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Is slow the best speed for fatty liver weight loss?

Keith Roach, To Your Health
Published 9:17 p.m. ET Dec. 14, 2020

Dear Dr. Roach: I have had fatty liver for the past 10 years. To reverse it, I am trying to lose weight. Now I am 116 kilograms. I have heard that if someone has fatty liver and wants to lose weight, they should not lose more than 1.5 kg per week. This week, I lost 3 kg. What is your advice?

A.A.

Dear A.A: The advice against too much weight loss too quickly was based on an observation that some people rebounded their weight after losing it. Newer studies have not confirmed that. In fact, people with large amounts of weight loss (more than 2 kg in the first four weeks) have been shown to have a better chance of keeping the weight off. If you are losing weight due to healthier diet and exercise, I would advise continuing those behaviors and not worrying about losing too much too quickly.

Any kind of weight loss can temporarily increase the risk of gallstones. Having some sources of healthy fat in the diet (such as nuts or avocados) will decrease this risk.

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Early on in the first few weeks of weight loss, especially in people using a higher fat diet, much of the apparent weight loss is by loss of water associated with glycogen stores.

Dear Dr. Roach: What is an epiretinal membrane? My doctor says I have this but it is not bad enough to be treated. I am 86 years old, and my vision is blurry. How would this be treated?

T.V.

Dear T.V.: An epiretinal membrane, also called a macular pucker, is a thin layer that forms over the retina at the back of the eye. It is semi-translucent, and as such can cause loss of vision or visual distortion. They are common and occur more frequently in older individuals. Most of the time, they do not require treatment. They can form for no particular reason, and these are usually asymptomatic. However, an epiretinal membrane can form after certain eye conditions, especially retinal detachment. It’s possible for it to attach to and pull the retina, causing distortions in the vision. It may also decrease vision when it is thicker and interfering with the function of the retina.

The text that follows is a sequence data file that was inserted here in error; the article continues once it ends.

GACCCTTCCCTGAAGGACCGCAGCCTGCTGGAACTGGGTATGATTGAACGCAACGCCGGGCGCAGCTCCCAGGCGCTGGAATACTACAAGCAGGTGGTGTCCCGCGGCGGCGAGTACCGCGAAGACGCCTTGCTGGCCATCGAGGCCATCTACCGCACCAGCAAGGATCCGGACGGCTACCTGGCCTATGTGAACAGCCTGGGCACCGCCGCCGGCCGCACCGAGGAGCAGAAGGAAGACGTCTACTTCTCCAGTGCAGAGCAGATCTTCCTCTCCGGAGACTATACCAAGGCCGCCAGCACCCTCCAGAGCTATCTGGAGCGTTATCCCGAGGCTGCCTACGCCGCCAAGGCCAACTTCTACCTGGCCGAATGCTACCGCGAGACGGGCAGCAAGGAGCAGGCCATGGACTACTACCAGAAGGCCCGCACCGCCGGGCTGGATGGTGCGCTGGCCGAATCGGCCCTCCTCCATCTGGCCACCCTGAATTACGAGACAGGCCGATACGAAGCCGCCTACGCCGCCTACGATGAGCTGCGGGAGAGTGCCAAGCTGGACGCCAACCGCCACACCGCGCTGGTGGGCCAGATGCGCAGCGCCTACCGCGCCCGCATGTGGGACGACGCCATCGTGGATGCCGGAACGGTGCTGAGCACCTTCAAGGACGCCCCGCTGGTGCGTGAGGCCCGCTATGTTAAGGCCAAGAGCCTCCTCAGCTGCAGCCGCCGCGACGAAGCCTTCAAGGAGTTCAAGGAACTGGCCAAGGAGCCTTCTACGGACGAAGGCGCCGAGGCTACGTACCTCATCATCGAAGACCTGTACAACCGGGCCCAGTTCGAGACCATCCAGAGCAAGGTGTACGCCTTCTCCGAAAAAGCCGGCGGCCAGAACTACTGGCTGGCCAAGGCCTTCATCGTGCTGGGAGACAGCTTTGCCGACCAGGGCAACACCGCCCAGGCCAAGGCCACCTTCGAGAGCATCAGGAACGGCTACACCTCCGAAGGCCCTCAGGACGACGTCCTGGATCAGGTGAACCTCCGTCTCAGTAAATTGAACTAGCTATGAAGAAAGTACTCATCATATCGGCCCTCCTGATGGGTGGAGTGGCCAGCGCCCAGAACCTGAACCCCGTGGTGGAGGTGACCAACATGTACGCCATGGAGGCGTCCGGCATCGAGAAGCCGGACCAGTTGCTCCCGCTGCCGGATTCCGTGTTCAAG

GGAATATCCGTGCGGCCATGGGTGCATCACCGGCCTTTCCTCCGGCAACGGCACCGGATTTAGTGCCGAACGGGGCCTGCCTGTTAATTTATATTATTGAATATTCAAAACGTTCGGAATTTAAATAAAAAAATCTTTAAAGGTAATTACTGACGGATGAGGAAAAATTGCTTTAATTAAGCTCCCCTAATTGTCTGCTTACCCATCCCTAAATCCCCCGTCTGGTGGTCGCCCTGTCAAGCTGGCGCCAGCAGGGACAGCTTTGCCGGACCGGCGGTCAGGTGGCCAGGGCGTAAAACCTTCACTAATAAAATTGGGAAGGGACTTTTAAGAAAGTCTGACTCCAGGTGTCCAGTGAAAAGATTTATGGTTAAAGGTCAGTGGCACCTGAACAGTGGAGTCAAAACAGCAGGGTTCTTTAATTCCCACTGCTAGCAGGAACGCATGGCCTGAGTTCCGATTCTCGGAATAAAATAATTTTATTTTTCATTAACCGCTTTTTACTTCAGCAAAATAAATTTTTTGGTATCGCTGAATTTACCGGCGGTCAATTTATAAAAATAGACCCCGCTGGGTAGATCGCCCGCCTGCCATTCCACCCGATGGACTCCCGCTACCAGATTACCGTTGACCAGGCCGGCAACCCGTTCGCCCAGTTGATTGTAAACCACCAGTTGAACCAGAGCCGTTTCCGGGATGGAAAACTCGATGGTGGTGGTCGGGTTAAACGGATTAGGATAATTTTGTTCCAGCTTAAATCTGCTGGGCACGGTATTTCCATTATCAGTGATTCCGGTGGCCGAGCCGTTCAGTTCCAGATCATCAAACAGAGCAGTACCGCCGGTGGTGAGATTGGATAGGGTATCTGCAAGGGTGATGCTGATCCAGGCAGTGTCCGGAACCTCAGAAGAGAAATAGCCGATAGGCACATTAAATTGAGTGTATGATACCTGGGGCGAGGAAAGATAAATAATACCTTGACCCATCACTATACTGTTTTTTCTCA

The only treatment is surgery. The decision to perform surgery is made by how much the vision is affected. Although surgery is relatively safe and usually effective, there are possible complications. Most eye doctors do not rush to surgery, except in less-common cases where there is swelling in the most critical part of the retina (called the macula) for central vision. People whose epiretinal membrane gets worse, or who have the kind that can pull the retina out of shape, may also require surgery.

Dr. Roach Writes: A recent column on pneumonia vaccines contained an error: I said that the 13-valent conjugate vaccine, Prevnar, was a 2-dose series. It is a single dose. Many people get both the 23-valent polysaccharide vaccine, Pneumovax, as well as the 13-valent Prevnar, but my column misstated this. I appreciate my sharp-eyed colleagues who wrote in to correct this.

Readers may email questions to ToYourGoodHealth@med.cornell.edu.

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